This is a super tiny four-winged robotic insect called Bee+ (right in the photo above) developed by University of Southern California (USC) School of Engineering’s Autonomous Microrobotic Systems Laboratory (AMSL). It is a testament of the technological advancement and also an engineering marvel. But not to worry. You won’t find one of these spying on you any time soon.
While we did said it was a “testament of the technological advancement and also an engineering marvel,” there’s no battery technology could support it if it wants to remain so small and so lightweight. B+ isn’t the first of its kind (by ‘kind’, we meant robotic insect). Previously, Harvard’s WYSS Institute developed an autonomous flying microbot called RoboBee (2013).
However, it had limitations. RoboBee’s flight was enabled by two flapping wings powered by onboard actuators, but the power of the actuators just wasn’t enough for it to control the yawing and thus, it sort of “waggles” quite uncontrollably. B+, on the other hand, not only has four wings to enable better control in flight, it is also employs actuators (known as twinned unimorph actuators) that has much lighter and more efficient than those that were used on the RoboBee.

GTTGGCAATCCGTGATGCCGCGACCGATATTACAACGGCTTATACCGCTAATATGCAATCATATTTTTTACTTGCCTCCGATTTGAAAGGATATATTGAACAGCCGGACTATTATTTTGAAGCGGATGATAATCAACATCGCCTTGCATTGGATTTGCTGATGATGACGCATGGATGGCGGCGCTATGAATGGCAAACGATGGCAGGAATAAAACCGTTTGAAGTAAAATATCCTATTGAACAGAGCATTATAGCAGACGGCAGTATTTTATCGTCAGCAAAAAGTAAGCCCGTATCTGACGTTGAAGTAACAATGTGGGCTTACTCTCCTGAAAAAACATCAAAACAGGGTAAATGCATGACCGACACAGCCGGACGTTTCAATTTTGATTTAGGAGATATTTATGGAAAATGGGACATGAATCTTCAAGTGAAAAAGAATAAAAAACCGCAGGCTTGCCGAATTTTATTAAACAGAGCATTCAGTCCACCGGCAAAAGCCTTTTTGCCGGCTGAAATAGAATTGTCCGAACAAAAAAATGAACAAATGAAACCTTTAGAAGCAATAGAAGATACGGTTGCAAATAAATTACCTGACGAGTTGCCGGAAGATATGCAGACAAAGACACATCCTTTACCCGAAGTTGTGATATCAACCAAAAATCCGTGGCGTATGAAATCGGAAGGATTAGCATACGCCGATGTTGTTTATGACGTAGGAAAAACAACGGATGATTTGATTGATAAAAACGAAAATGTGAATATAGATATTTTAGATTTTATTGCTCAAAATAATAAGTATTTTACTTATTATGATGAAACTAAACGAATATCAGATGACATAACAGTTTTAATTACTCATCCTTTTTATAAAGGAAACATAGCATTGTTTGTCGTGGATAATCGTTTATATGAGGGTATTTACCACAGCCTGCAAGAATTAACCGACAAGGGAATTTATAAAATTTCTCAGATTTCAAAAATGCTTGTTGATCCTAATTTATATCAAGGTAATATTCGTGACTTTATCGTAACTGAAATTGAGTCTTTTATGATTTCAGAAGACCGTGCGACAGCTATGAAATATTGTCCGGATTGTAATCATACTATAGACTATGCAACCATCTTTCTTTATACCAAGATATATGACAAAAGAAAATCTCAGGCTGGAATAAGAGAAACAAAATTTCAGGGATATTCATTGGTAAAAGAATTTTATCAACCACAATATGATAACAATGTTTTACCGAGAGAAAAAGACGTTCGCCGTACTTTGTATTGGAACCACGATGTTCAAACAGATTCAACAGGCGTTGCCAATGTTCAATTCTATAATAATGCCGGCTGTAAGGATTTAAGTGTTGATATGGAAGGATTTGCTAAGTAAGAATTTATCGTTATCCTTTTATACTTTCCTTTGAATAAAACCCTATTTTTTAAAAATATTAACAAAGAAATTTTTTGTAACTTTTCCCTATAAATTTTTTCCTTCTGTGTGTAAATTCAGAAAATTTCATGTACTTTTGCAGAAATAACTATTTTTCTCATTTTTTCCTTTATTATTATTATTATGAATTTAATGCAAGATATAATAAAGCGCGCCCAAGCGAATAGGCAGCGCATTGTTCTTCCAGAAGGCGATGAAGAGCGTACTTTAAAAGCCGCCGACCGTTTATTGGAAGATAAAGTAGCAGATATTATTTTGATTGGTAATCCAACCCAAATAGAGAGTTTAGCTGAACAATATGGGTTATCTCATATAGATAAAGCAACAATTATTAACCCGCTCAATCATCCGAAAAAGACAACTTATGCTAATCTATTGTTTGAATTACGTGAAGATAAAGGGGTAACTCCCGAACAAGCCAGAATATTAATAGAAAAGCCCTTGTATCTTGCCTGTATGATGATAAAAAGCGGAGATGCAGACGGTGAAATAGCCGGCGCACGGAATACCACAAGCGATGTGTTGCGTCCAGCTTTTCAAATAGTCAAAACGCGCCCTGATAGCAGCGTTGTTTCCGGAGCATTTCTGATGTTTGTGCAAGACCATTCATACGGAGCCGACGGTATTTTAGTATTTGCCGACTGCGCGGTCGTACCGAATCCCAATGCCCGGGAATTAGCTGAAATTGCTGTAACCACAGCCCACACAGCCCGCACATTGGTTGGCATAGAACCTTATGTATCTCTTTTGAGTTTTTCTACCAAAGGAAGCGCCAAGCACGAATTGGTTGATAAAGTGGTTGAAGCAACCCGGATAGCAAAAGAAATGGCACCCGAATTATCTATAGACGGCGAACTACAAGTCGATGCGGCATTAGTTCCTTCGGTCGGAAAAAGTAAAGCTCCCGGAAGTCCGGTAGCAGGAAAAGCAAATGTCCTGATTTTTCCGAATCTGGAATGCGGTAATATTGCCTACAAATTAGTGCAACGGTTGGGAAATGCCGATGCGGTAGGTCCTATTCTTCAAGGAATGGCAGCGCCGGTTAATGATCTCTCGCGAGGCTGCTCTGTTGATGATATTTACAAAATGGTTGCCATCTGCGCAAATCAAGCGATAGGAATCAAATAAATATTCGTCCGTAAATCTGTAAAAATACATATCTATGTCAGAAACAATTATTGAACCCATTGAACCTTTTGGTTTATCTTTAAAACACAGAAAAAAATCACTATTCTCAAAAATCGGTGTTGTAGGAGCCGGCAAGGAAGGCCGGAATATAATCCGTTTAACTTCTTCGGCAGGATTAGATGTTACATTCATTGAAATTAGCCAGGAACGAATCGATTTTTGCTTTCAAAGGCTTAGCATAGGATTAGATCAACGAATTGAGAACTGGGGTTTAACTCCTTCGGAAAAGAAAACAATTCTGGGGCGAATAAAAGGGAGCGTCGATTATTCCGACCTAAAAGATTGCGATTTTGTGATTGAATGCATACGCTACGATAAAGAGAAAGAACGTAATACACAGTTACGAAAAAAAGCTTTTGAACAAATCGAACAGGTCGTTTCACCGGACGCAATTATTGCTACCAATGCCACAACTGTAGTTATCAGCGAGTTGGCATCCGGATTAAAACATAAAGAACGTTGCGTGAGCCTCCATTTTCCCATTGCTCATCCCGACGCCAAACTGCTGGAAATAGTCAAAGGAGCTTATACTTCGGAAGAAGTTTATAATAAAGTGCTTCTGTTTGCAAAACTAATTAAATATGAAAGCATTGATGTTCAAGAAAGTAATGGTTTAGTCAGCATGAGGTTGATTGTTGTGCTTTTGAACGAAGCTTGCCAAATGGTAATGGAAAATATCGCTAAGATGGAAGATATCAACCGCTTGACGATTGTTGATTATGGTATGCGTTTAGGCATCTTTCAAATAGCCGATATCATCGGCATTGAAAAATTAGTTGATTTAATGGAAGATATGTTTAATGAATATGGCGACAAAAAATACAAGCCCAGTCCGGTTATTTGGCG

The result is a little robotic insect that can perch, land, follow a path and even avoid obstacles. Though it weighs more than the RoboBee, it has a lot less wing-load since it has 2 pairs of wings. While it sounds pretty livid, Bee+ suffers from the same shortfall as RoboBee (and pretty much tiny flyers). It had to be tethered to pipe electrical energy to it. It is suffice to say that the development of B+ is only as good as the power source available at that time.
If there is no lightweight and somewhat lasting battery to let it fly untethered, it will be just good for the lab. Even there is a battery that is lightweight enough, it will add significant amount of weight with respect to its scale and so, for that hypothetical scenario, the researches will have reduce the size and weight of B+ by way, way more to enable it to fly and still remain ‘insect-size’. Have a look at Bee+ in action in the video HERE or read the papers published by the researchers.
Images: USC AMSL.
Source: MIT Technology Review.